Federal law intends to hamper robocalls

A new measure recently signed in to law by Pres. Donald Trump aims to crack down on illegal robocall scams by granting more time to locate scammers while increasing penalties for those convicted.

The Telephone Robocall Abuse Criminal Enforcement and Deterrence (TRACED) Act gives regulators more time to find scammers, increases civil forfeiture penalties for those who are caught, requires service providers to adopt call authentication and blocking, and brings relevant federal agencies and state attorneys general together to address impediments to criminal prosecution of robocallers who intentionally break laws.

U.S. Sen. Mark Warner sponsored the Senate version of the bill, which passed in May in a 97 to 1 vote. After the House passed an amended version of the bill in early December, the Senate unanimously voted to send the bill to the President’s desk for signature.

“The President just signed this bi-partisan bill” that requires cell phone companies to verify legitimate calls, crack down on spammers and impose stricter penalties against the worst robocall offenders, Warner said.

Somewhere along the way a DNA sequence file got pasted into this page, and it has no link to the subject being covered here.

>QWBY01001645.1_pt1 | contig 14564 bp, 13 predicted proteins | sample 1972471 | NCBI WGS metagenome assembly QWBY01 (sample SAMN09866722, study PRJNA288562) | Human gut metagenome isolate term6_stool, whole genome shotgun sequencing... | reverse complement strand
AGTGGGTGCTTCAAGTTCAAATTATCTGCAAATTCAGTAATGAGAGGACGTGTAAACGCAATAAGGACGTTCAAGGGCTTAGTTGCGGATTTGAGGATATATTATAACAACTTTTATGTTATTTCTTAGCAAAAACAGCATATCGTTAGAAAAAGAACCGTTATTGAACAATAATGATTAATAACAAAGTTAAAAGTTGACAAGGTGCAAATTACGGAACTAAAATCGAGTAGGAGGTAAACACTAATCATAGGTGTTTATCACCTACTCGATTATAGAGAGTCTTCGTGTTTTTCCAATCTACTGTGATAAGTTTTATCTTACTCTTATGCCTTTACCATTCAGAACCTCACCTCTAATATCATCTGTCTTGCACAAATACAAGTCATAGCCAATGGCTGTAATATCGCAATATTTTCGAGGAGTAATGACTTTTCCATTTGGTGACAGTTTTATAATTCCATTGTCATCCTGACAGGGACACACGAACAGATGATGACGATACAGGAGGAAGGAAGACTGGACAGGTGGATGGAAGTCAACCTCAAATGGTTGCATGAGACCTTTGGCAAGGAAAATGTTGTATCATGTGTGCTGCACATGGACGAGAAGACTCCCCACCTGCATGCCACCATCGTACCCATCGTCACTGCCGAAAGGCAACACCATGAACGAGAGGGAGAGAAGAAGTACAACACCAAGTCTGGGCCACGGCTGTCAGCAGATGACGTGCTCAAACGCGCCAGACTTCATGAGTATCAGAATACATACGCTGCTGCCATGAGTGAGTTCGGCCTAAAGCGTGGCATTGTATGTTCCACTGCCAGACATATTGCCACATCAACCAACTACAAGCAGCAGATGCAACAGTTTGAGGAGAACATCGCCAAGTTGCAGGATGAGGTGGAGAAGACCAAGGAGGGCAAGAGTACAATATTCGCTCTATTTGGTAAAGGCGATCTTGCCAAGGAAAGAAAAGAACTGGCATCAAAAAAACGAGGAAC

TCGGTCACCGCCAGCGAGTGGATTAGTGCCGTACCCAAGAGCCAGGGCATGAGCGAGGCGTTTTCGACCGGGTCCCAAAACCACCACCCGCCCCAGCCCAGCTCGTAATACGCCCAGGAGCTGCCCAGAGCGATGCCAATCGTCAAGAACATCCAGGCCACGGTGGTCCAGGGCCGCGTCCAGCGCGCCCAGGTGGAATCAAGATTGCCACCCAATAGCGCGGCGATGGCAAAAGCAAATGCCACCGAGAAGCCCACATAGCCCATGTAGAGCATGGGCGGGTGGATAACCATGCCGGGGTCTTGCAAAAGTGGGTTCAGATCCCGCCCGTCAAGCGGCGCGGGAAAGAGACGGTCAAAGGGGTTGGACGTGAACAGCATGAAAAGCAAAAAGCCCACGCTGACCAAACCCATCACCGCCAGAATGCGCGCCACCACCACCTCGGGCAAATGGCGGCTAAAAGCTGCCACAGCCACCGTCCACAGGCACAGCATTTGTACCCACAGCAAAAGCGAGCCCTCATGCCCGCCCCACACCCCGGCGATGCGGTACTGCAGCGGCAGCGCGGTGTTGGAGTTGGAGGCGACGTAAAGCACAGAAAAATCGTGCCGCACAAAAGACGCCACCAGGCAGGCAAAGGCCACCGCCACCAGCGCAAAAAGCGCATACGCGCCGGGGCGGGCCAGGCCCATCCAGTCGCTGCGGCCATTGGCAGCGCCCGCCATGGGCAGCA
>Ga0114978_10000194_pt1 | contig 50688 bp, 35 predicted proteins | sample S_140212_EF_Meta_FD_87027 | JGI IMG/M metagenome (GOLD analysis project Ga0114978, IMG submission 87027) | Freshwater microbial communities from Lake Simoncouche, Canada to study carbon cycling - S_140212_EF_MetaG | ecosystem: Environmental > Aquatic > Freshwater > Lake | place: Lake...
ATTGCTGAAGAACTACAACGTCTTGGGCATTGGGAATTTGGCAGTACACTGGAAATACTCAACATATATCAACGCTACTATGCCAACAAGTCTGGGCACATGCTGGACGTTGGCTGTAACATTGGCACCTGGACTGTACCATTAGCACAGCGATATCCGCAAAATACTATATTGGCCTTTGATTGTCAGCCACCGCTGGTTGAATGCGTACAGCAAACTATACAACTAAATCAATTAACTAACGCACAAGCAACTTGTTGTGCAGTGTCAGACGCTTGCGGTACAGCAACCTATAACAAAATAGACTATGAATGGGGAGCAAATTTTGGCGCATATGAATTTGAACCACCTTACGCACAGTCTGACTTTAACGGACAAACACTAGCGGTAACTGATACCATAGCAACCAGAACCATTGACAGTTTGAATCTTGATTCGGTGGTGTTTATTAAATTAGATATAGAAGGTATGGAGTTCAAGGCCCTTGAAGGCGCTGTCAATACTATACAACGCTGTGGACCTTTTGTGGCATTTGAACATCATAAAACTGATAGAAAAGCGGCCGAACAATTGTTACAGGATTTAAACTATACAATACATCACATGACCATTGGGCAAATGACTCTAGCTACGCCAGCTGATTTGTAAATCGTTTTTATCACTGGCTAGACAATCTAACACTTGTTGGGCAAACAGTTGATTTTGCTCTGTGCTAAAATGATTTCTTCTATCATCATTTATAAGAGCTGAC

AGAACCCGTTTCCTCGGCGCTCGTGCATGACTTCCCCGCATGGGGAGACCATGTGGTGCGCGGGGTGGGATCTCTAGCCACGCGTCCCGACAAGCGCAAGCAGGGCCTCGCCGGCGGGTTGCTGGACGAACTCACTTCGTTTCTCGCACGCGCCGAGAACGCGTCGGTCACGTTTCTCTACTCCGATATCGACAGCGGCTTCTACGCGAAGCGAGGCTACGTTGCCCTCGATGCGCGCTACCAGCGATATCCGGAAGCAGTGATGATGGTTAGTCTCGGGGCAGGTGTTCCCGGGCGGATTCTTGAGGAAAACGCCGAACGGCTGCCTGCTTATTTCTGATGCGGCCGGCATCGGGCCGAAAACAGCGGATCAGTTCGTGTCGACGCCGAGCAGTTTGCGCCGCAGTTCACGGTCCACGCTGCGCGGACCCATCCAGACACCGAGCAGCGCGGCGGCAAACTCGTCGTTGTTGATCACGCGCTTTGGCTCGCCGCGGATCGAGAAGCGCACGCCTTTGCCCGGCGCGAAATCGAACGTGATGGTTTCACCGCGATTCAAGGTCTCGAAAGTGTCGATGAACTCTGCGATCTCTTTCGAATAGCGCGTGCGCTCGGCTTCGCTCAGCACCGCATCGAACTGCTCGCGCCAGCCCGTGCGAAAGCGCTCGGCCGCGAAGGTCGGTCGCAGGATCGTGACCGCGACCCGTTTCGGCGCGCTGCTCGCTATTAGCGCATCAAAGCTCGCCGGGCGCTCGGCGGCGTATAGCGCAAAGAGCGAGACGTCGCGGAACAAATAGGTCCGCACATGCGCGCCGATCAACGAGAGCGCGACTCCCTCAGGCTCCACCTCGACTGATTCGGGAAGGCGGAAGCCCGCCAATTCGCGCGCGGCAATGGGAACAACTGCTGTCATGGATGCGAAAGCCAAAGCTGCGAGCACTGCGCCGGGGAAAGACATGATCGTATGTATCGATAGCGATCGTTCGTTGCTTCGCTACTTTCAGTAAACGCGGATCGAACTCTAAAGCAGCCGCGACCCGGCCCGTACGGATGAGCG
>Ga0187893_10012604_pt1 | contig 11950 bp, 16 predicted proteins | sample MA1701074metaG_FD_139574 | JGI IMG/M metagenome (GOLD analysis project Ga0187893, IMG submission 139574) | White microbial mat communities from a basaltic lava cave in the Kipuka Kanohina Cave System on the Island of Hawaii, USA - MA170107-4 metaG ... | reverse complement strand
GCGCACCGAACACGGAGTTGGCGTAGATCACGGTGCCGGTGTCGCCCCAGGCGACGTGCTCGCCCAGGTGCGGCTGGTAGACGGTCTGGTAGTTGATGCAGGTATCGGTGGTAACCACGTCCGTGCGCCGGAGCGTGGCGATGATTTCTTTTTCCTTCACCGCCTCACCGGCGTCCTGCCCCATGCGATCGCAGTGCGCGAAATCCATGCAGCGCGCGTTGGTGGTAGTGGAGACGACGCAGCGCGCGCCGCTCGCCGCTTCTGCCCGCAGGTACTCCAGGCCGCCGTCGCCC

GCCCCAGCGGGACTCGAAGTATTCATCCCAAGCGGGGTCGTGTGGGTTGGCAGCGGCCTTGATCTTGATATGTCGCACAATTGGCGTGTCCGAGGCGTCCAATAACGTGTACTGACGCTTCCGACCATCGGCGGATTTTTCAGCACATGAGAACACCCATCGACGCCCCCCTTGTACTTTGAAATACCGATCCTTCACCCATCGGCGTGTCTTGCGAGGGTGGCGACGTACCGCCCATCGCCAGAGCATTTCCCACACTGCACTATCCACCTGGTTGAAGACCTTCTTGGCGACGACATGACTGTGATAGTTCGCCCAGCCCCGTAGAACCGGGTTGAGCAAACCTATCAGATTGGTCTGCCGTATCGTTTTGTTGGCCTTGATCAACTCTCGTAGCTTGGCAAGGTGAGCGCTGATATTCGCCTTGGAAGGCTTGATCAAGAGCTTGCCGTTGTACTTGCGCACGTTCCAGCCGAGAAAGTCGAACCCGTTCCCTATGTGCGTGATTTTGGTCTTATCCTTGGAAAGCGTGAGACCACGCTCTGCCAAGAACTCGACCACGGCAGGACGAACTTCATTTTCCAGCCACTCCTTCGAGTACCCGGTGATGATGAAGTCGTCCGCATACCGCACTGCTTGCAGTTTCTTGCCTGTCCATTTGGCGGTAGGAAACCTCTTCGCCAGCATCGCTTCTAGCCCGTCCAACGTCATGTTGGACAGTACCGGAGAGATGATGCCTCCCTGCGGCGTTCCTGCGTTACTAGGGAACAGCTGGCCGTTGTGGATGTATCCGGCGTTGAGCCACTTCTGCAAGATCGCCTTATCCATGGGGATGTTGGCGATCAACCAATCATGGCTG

Noting that Americans received 26 billion robocalls last year, Warner said he is glad the TRACED Act was a bi-partisan effort. “We agree, it is as annoying as anything,” he said of robocalls.

The TRACED Act:

  • Broadens the authority of the Federal Communications Commission (FCC) to levy civil penalties of up to $10,000 per call on people who intentionally flout telemarketing restrictions.
  • Extends the window for the FCC to catch and take civil enforcement action against intentional violations to four years after a robocall is placed. Under current law, the FCC has only one year to do so, and the FCC has told the committee that “even a one-year longer statute of limitations for enforcement” would improve enforcement against violators.
  • Brings together the Department of Justice, FCC, Federal Trade Commission, Department of Commerce, Department of State, Department of Homeland Security, the Consumer Financial Protection Bureau, and other relevant federal agencies, as well as state attorneys general and other non-federal entities to identify and report to Congress on improving deterrence and criminal prosecution at the federal and state level of robocall scams.
  • Requires voice service providers to adopt call authentication technologies, enabling a telephone carrier to verify that incoming calls are legitimate before they reach consumers’ phones.
  • Directs the FCC to initiate a rulemaking to help protect subscribers from receiving unwanted calls or texts from callers.
  • Directs the FCC to initiate a rulemaking process to protect consumers from “one-ring” scams.
  • Requires the FCC to establish a working group to issue best practices to prevent hospitals from receiving illegal robocalls.

 

 

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